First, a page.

The Dubliner, 36, found three late birdies to card a three-under par 69 on a fascinating third day and move into a nine-man tie for seventh place on two-under par.
South African Immelman birdied the 18th with a glorious approach to two feet for a 69 that doubled his overnight advantage to two shots from Nashville's Brad Snedeker on 11-under par.
Snedeker also birdied the last for a 70 to join Immelman in the final group with left hander Steve Flesch a shot further back on eight under after a 69.
England's Paul Casey is four behind in seven-under par with Tiger Woods facing a six-shot deficit after a bogey-free 68 moved him to five-under.
But with bad weather forecast for Sunday, Harrington is not giving up hope of contending on the back nine.
Harrington said: “I suppose I'm reasonably happy with the score and feel like I maybe should have done a little bit better. Early on in the round things weren't happening, so it was nice to make three birdies in the last four holes.
"I am pleased, but certainly the opportunity was there today to shoot a good score. Looking at the guys on the leaderboard at this very moment, I'm wondering how far away from me they're going to be at the end of the day.
"Who knows, I hear tomorrow is going to be a blustery day, colder day, so it certainly could make it awkward for people out there leading."
The Dubliner started the day tied for 21st on one-over par before cruising through the turn in red figures after balancing a bogey at the fourth with birdies at the par-five second and eighth.
A bogey at the par-five 13th, where he dumped his four-iron approach from a sidehill lie in Rae’s Creek when he had just 175 yards to the front, looked to have put paid to his chances.
But he finished well and while he was disappointed not to have gone even lower, he knows that victory is not out of the question.
Reflecting on the 13th, he said: "If I look back at anything in the round, that was a couple of shots gone. That would have made it a very sweet round actually if I had birdied 13.
"I took plenty of club, but off the downslope, grain into me, I tried to help it a bit up in the air and caught it fat.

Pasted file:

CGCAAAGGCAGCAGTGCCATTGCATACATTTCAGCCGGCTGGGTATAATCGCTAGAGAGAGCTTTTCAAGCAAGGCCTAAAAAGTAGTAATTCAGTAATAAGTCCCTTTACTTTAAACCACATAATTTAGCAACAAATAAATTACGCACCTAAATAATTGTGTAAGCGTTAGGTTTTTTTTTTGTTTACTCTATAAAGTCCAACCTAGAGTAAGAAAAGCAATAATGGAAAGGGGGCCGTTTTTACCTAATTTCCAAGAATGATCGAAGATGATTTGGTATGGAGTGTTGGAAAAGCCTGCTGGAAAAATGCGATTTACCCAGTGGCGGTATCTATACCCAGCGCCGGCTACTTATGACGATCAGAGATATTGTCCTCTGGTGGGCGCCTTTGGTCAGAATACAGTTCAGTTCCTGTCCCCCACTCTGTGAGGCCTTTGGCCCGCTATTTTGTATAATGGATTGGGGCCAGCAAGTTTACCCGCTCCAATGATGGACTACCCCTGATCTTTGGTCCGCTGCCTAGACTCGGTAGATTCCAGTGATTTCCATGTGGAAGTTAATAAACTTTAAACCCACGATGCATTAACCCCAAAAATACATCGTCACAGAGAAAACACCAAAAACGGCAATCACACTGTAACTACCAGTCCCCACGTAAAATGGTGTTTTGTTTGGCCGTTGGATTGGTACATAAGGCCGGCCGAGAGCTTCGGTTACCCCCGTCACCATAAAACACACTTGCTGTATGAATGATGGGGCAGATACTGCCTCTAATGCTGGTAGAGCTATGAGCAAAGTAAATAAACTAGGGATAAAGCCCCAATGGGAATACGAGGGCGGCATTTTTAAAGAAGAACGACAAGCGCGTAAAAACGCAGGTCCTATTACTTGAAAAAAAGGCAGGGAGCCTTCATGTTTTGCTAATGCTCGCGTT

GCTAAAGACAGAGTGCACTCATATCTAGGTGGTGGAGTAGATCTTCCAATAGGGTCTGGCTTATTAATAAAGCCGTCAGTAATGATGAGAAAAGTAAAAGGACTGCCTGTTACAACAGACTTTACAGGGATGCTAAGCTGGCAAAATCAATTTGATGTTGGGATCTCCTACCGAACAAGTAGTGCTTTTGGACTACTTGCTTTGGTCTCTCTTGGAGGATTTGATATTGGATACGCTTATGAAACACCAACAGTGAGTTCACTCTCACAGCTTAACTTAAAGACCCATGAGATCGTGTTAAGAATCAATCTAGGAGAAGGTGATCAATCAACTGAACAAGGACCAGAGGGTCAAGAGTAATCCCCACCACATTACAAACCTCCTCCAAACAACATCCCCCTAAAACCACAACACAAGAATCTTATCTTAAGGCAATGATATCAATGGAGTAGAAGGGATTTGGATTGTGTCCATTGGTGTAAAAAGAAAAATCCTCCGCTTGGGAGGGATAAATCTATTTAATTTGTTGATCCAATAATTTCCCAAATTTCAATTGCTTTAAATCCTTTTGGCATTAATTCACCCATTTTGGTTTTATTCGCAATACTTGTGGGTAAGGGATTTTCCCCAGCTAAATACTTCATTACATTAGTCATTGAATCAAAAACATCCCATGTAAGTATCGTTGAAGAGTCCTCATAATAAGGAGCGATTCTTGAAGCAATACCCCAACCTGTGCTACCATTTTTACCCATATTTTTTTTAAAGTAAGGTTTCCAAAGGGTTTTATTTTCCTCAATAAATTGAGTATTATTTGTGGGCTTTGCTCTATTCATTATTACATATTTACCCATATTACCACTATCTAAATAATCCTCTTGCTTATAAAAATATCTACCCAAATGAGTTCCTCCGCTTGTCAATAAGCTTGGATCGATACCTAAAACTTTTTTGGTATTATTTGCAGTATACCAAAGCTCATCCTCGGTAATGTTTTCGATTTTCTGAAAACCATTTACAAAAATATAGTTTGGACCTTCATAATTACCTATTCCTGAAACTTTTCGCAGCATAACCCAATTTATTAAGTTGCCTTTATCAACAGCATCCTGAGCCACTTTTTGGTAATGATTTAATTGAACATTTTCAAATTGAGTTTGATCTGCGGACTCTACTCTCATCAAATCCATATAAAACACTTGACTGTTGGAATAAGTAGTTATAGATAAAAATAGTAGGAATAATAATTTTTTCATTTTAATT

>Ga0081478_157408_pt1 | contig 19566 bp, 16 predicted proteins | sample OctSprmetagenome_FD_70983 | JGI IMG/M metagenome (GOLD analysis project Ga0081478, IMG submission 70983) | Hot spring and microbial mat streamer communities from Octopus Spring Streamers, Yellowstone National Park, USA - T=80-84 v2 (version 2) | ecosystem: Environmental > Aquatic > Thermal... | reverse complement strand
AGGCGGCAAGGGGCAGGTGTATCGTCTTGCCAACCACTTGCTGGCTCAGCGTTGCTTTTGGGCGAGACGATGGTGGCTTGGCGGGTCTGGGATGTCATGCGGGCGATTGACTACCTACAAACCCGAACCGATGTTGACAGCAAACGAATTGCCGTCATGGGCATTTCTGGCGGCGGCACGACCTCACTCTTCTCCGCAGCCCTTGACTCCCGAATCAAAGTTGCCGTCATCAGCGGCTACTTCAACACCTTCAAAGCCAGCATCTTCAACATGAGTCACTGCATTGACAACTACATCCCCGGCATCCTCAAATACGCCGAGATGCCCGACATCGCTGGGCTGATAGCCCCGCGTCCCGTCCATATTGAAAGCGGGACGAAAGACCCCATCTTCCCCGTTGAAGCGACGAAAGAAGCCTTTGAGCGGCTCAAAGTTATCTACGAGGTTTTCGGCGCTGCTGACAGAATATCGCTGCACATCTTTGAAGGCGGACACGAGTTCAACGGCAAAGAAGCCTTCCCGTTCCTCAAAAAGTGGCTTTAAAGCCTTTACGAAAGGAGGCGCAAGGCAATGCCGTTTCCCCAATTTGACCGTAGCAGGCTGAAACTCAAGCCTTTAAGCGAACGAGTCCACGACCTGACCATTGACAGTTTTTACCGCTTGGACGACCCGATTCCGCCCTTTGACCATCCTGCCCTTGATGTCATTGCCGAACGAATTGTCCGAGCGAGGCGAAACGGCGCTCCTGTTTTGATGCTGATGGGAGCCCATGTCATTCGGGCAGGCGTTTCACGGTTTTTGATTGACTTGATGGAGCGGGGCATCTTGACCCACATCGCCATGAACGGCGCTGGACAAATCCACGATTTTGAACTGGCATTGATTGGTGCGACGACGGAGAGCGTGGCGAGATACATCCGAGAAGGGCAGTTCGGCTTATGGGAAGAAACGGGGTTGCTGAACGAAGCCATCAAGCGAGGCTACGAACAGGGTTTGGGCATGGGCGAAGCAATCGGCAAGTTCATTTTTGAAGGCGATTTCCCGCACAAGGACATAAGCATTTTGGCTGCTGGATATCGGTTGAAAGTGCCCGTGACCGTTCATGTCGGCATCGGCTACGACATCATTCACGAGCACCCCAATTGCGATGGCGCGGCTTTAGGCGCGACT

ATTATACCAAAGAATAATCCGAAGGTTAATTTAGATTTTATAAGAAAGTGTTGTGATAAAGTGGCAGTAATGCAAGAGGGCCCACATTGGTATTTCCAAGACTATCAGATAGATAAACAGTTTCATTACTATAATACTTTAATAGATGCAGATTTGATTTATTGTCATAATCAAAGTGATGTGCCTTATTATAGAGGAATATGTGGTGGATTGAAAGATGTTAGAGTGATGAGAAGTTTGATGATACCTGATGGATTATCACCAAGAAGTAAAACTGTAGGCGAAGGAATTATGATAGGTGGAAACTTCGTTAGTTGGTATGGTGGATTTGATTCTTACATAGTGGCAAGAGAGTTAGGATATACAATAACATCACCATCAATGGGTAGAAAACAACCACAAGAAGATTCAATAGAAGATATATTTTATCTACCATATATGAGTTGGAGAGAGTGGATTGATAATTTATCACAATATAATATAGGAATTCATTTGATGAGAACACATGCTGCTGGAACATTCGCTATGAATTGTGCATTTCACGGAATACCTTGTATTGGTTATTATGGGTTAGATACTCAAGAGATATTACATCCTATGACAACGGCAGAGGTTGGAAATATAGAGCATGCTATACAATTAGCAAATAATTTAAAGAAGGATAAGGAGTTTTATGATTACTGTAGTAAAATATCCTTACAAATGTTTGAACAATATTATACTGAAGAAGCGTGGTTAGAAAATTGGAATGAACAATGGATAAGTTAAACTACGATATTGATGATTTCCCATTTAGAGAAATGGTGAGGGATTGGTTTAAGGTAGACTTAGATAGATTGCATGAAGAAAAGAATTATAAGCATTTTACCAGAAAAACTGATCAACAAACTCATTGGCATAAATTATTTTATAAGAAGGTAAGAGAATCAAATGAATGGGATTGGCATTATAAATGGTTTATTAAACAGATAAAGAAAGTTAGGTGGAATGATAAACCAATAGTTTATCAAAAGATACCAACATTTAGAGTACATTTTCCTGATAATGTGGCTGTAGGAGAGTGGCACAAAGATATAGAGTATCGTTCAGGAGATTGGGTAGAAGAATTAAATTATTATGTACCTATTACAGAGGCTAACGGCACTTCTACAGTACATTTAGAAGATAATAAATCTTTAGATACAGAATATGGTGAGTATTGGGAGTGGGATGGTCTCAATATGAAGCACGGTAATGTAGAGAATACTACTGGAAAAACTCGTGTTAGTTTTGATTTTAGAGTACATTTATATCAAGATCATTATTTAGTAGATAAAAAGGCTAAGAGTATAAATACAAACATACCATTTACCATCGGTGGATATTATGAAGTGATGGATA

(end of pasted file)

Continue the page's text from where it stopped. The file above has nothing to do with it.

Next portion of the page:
“I had only 175 yards to the front of the green. They do know how to make every shot difficult out there.”
"But you know, this golf course, you can't automatically say I'm going to go all-out with any pin position. You have to wait and see where you are, what club you have and whether you feel good about the shot and choose the right shots at the right time.
“I'd be happy if I can get myself into that position with nine holes to go tomorrow and have that feeling coming down the back nine.
“I always look back at how I prepared and how I got through the week. But as regards results, I have no interest in finishing anywhere else in the field but first.”
Woods, who has triumphed nine times in 11 starts worldwide since last August, accepts he faces an uphill task in Sunday's final round with cold weather and strong winds forecast.
"If everything holds up and we get the weather we're supposed to get tomorrow, you just got to hang in there and hang around," he said. "You know that anything can happen.
"There's not many guys ahead of me but it all depends on what they do, how low they go. Hopefully, I can stay within striking distance tomorrow."
For Woods to clinch his fifth green jacket, he will have to enter uncharted territory, having never before come from behind after 54 holes to win a major championship.
Harrington knows that anything is still possible and has no intention of throwing in the towel.
He said: “This is Augusta. If it was anywhere else, we wouldn't even be considering it, but this is Augusta.”